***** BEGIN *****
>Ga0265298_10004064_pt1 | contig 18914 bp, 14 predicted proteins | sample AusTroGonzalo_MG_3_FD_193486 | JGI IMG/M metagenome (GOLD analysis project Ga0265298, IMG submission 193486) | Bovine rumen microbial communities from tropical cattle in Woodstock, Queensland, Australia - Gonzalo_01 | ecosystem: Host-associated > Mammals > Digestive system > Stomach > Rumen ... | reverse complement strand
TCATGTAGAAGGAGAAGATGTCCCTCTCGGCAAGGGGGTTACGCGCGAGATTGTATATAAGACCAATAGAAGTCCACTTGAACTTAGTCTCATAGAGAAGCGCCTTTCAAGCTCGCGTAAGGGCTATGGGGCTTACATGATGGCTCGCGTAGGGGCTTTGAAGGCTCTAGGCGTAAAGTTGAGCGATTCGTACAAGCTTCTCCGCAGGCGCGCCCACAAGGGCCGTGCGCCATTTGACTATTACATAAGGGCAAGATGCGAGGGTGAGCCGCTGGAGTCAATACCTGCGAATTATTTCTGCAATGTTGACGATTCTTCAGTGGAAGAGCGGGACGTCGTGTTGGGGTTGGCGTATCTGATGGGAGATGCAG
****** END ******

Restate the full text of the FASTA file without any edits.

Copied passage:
>Ga0265298_10004064_pt1 | contig 18914 bp, 14 predicted proteins | sample AusTroGonzalo_MG_3_FD_193486 | JGI IMG/M metagenome (GOLD analysis project Ga0265298, IMG submission 193486) | Bovine rumen microbial communities from tropical cattle in Woodstock, Queensland, Australia - Gonzalo_01 | ecosystem: Host-associated > Mammals > Digestive system > Stomach > Rumen ... | reverse complement strand
TCATGTAGAAGGAGAAGATGTCCCTCTCGGCAAGGGGGTTACGCGCGAGATTGTATATAAGACCAATAGAAGTCCACTTGAACTTAGTCTCATAGAGAAGCGCCTTTCAAGCTCGCGTAAGGGCTATGGGGCTTACATGATGGCTCGCGTAGGGGCTTTGAAGGCTCTAGGCGTAAAGTTGAGCGATTCGTACAAGCTTCTCCGCAGGCGCGCCCACAAGGGCCGTGCGCCATTTGACTATTACATAAGGGCAAGATGCGAGGGTGAGCCGCTGGAGTCAATACCTGCGAATTATTTCTGCAATGTTGACGATTCTTCAGTGGAAGAGCGGGACGTCGTGTTGGGGTTGGCGTATCTGATGGGAGATGCAG